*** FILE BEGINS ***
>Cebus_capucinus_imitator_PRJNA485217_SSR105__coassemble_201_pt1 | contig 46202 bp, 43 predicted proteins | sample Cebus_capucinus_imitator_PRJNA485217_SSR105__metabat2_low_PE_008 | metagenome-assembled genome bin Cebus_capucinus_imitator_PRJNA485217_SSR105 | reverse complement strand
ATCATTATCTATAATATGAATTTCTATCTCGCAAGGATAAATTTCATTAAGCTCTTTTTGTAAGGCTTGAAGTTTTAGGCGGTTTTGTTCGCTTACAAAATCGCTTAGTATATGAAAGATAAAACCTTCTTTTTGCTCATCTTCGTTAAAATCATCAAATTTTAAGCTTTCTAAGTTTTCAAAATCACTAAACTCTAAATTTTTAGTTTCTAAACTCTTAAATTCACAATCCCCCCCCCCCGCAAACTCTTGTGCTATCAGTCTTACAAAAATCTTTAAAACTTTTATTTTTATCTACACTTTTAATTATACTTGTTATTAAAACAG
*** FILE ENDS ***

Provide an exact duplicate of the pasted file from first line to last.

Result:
>Cebus_capucinus_imitator_PRJNA485217_SSR105__coassemble_201_pt1 | contig 46202 bp, 43 predicted proteins | sample Cebus_capucinus_imitator_PRJNA485217_SSR105__metabat2_low_PE_008 | metagenome-assembled genome bin Cebus_capucinus_imitator_PRJNA485217_SSR105 | reverse complement strand
ATCATTATCTATAATATGAATTTCTATCTCGCAAGGATAAATTTCATTAAGCTCTTTTTGTAAGGCTTGAAGTTTTAGGCGGTTTTGTTCGCTTACAAAATCGCTTAGTATATGAAAGATAAAACCTTCTTTTTGCTCATCTTCGTTAAAATCATCAAATTTTAAGCTTTCTAAGTTTTCAAAATCACTAAACTCTAAATTTTTAGTTTCTAAACTCTTAAATTCACAATCCCCCCCCCCCGCAAACTCTTGTGCTATCAGTCTTACAAAAATCTTTAAAACTTTTATTTTTATCTACACTTTTAATTATACTTGTTATTAAAACAG